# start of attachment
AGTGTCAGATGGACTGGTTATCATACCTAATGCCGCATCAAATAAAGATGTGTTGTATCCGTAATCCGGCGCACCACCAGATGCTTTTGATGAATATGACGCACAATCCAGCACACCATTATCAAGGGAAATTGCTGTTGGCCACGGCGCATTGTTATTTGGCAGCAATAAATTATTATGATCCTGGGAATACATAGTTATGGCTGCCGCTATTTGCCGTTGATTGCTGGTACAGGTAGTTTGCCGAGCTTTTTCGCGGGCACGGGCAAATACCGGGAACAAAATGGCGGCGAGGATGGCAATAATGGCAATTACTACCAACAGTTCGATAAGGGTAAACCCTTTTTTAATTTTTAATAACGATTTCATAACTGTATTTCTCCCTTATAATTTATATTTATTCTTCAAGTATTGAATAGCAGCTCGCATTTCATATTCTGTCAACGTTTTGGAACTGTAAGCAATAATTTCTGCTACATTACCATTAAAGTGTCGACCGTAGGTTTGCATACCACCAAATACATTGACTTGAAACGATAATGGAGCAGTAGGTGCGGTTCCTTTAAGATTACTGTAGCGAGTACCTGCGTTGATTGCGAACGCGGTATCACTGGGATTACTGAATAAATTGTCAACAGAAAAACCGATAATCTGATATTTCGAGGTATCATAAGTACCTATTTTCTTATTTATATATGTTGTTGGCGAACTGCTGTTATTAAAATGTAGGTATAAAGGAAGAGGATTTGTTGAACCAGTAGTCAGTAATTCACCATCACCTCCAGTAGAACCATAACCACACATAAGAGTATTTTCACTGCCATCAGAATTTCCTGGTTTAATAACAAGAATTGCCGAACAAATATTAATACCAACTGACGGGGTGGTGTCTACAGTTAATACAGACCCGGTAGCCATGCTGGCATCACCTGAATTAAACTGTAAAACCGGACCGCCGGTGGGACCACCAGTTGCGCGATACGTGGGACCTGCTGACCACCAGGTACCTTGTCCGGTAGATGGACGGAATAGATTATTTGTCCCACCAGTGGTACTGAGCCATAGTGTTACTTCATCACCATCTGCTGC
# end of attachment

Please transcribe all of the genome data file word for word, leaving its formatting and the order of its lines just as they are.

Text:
AGTGTCAGATGGACTGGTTATCATACCTAATGCCGCATCAAATAAAGATGTGTTGTATCCGTAATCCGGCGCACCACCAGATGCTTTTGATGAATATGACGCACAATCCAGCACACCATTATCAAGGGAAATTGCTGTTGGCCACGGCGCATTGTTATTTGGCAGCAATAAATTATTATGATCCTGGGAATACATAGTTATGGCTGCCGCTATTTGCCGTTGATTGCTGGTACAGGTAGTTTGCCGAGCTTTTTCGCGGGCACGGGCAAATACCGGGAACAAAATGGCGGCGAGGATGGCAATAATGGCAATTACTACCAACAGTTCGATAAGGGTAAACCCTTTTTTAATTTTTAATAACGATTTCATAACTGTATTTCTCCCTTATAATTTATATTTATTCTTCAAGTATTGAATAGCAGCTCGCATTTCATATTCTGTCAACGTTTTGGAACTGTAAGCAATAATTTCTGCTACATTACCATTAAAGTGTCGACCGTAGGTTTGCATACCACCAAATACATTGACTTGAAACGATAATGGAGCAGTAGGTGCGGTTCCTTTAAGATTACTGTAGCGAGTACCTGCGTTGATTGCGAACGCGGTATCACTGGGATTACTGAATAAATTGTCAACAGAAAAACCGATAATCTGATATTTCGAGGTATCATAAGTACCTATTTTCTTATTTATATATGTTGTTGGCGAACTGCTGTTATTAAAATGTAGGTATAAAGGAAGAGGATTTGTTGAACCAGTAGTCAGTAATTCACCATCACCTCCAGTAGAACCATAACCACACATAAGAGTATTTTCACTGCCATCAGAATTTCCTGGTTTAATAACAAGAATTGCCGAACAAATATTAATACCAACTGACGGGGTGGTGTCTACAGTTAATACAGACCCGGTAGCCATGCTGGCATCACCTGAATTAAACTGTAAAACCGGACCGCCGGTGGGACCACCAGTTGCGCGATACGTGGGACCTGCTGACCACCAGGTACCTTGTCCGGTAGATGGACGGAATAGATTATTTGTCCCACCAGTGGTACTGAGCCATAGTGTTACTTCATCACCATCTGCTGC